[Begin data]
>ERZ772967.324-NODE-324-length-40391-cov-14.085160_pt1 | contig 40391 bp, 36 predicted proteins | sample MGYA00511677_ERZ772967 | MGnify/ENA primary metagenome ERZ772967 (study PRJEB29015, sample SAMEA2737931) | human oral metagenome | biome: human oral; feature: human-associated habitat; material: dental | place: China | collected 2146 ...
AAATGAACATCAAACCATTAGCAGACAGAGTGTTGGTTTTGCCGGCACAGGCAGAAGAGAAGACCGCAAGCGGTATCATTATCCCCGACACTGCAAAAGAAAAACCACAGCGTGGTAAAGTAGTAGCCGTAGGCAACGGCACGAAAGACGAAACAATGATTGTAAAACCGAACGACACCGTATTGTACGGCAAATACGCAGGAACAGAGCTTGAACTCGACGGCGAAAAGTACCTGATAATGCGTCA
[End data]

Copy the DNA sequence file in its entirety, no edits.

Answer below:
>ERZ772967.324-NODE-324-length-40391-cov-14.085160_pt1 | contig 40391 bp, 36 predicted proteins | sample MGYA00511677_ERZ772967 | MGnify/ENA primary metagenome ERZ772967 (study PRJEB29015, sample SAMEA2737931) | human oral metagenome | biome: human oral; feature: human-associated habitat; material: dental | place: China | collected 2146 ...
AAATGAACATCAAACCATTAGCAGACAGAGTGTTGGTTTTGCCGGCACAGGCAGAAGAGAAGACCGCAAGCGGTATCATTATCCCCGACACTGCAAAAGAAAAACCACAGCGTGGTAAAGTAGTAGCCGTAGGCAACGGCACGAAAGACGAAACAATGATTGTAAAACCGAACGACACCGTATTGTACGGCAAATACGCAGGAACAGAGCTTGAACTCGACGGCGAAAAGTACCTGATAATGCGTCA